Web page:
AHMA Colloquium - 3D Printed Replicas vs their Originals for the Study and Preservation of Ancient Egyptian Antiquities

Lecture | April 18 | 4-5:30 p.m. | 308A Doe Library

 Rita Lucarelli, UC Berkeley

 Ancient History and Mediterranean Archaeology, Graduate Group in

This paper is part of a larger lecture series entitled "Digital Humanities and the Ancient World." The series is co-sponsored by the Ancient History and Mediterranean Archaeology (AHMA) Colloquium and the Townsend Center for the Humanities.

Abstract:
The recent development and use of 3D scanning technologies and photogrammetry to reproduce ancient artefacts kept in museums has changes our view on the concept of replicas vs their original. 3D digital artifact models and prints can play an important role to help museums to promote their collections worldwide. 3D digital and printed replicas of various ancient Egyptian antiquities, from statues and busts to coffins, stelas and other magical objects, are becoming increasingly popular on the web as well as in museums kiosks and shops. This lecture will discuss issues and challenges related to replicas and copies in the study and fruition of the ancient Egyptian heritage, including questions of intellectual property rights and accessibility of the virtual platforms where the replicas are shared, through the example of the 3D models of ancient Egyptian coffins produced for the “Book of the Dead in 3D” project housed at the University of California, Berkeley.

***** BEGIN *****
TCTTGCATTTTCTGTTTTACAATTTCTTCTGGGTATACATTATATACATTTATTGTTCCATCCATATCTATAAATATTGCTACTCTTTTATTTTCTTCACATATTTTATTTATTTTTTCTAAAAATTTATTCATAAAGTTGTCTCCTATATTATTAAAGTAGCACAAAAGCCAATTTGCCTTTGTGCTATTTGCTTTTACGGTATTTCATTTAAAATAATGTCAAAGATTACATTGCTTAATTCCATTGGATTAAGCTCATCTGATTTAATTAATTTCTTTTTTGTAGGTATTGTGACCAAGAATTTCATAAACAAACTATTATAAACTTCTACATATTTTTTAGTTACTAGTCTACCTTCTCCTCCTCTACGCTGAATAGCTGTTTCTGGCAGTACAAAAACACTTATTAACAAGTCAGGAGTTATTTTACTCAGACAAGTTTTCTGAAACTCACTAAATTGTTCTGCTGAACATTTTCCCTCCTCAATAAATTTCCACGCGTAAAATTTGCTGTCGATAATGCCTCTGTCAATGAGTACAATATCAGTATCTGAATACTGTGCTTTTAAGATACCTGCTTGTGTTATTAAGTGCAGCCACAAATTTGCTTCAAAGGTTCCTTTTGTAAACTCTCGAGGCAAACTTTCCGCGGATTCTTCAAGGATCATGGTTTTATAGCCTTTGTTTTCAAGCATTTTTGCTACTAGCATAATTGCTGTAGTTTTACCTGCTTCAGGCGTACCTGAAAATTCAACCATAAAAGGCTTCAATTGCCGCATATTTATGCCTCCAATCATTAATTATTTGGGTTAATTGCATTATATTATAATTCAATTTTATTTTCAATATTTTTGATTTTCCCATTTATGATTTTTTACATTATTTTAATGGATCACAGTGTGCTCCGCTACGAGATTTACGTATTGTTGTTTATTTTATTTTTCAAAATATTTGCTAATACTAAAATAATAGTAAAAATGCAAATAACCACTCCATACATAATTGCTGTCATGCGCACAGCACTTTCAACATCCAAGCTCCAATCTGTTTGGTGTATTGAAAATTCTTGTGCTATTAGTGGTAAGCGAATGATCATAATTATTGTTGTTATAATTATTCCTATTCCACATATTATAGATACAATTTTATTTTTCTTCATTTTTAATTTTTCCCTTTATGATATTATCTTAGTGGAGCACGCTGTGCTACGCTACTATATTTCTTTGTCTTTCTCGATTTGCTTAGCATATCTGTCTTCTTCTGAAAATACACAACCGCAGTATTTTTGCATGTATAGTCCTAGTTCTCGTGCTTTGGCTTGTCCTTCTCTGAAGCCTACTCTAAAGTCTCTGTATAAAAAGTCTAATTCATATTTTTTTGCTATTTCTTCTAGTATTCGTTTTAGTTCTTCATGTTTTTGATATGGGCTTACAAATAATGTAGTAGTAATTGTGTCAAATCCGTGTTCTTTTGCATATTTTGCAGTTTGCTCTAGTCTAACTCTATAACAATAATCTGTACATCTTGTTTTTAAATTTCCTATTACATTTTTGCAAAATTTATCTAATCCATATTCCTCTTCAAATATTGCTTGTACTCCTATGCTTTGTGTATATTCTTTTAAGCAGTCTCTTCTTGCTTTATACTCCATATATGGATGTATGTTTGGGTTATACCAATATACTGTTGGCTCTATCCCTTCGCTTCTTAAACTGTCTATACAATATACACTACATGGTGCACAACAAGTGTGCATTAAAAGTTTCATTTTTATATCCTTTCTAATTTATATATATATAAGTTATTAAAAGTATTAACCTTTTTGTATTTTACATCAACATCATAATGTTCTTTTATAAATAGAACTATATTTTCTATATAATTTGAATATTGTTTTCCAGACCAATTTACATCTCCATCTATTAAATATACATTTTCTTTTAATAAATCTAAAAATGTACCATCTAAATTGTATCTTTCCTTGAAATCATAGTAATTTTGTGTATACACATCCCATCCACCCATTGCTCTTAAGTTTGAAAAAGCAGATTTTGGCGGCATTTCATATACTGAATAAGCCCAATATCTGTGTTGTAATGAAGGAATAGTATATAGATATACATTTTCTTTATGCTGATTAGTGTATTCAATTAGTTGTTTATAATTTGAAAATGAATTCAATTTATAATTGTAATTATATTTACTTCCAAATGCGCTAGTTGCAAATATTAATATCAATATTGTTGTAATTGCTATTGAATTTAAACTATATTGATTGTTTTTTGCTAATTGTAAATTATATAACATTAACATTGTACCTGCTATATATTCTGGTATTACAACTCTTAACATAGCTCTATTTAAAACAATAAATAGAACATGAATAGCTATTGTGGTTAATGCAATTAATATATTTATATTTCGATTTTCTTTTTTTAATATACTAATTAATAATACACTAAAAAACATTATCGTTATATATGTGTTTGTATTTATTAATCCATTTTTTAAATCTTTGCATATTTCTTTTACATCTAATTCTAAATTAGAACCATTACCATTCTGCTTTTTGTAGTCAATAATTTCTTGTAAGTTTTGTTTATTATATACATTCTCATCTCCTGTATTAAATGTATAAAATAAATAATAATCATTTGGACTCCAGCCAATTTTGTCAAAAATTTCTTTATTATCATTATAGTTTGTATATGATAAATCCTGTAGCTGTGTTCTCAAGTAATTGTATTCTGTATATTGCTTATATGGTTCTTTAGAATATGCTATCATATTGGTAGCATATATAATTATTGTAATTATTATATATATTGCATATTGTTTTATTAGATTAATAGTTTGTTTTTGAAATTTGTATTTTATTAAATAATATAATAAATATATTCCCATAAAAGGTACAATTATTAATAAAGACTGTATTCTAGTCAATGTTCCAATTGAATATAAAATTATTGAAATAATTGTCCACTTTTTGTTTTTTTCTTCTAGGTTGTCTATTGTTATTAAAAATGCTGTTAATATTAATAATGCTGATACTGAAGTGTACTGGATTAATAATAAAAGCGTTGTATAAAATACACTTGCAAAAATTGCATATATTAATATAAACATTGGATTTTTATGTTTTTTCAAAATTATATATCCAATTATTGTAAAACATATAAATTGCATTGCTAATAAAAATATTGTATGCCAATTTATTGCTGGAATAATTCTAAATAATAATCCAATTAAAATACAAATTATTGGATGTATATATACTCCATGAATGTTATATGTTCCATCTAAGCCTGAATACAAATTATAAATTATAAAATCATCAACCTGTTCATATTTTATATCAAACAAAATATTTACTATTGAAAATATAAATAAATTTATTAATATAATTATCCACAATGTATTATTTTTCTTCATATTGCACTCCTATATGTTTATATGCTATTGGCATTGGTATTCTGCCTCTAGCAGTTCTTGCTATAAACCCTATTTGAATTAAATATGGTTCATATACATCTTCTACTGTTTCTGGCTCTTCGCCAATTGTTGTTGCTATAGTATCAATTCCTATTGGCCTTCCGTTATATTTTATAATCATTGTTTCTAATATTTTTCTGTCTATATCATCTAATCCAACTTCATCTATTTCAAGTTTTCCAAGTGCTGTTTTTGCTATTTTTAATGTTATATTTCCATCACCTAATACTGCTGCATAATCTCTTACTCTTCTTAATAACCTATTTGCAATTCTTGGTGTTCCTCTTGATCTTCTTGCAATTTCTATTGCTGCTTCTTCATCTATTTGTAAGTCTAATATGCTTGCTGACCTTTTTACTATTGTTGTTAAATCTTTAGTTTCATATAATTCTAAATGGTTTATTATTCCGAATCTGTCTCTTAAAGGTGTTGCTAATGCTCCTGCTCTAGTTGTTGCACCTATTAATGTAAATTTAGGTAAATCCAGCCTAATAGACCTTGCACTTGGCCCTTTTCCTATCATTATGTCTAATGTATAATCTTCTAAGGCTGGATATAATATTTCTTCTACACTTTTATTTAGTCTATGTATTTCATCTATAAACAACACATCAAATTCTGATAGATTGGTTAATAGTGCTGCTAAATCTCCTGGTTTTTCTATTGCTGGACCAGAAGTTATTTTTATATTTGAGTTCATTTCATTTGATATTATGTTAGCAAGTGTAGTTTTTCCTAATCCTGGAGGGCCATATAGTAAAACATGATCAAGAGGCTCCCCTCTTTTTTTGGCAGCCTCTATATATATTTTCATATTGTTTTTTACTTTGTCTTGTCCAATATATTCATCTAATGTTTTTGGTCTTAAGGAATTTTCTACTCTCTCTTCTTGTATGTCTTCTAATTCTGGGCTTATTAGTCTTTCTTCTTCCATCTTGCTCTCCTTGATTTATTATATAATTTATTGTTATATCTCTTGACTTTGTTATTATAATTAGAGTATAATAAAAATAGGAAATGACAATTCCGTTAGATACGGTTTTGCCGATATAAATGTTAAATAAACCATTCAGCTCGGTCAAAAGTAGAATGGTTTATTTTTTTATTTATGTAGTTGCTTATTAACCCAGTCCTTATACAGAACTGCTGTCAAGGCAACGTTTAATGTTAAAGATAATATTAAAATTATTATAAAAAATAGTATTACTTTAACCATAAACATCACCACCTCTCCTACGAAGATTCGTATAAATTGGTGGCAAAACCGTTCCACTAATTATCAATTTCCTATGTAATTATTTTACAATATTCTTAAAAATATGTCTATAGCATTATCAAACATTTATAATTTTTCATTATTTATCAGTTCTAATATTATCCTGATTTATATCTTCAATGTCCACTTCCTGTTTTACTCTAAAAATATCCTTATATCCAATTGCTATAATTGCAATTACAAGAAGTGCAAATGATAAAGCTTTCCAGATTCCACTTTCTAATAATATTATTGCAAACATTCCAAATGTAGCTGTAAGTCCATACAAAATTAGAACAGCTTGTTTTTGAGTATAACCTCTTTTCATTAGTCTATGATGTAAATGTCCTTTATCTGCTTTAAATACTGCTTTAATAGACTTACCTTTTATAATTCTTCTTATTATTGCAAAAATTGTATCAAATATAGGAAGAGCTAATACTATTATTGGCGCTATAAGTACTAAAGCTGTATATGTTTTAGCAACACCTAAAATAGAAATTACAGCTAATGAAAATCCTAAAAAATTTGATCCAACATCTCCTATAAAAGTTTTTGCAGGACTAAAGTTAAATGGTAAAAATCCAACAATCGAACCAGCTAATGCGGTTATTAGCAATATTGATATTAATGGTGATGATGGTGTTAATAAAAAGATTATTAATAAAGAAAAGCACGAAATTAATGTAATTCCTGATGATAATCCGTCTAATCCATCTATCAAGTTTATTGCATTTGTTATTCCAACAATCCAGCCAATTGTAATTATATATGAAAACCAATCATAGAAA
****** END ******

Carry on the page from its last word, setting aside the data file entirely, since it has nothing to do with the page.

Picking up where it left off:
jesobert@berkeley.edu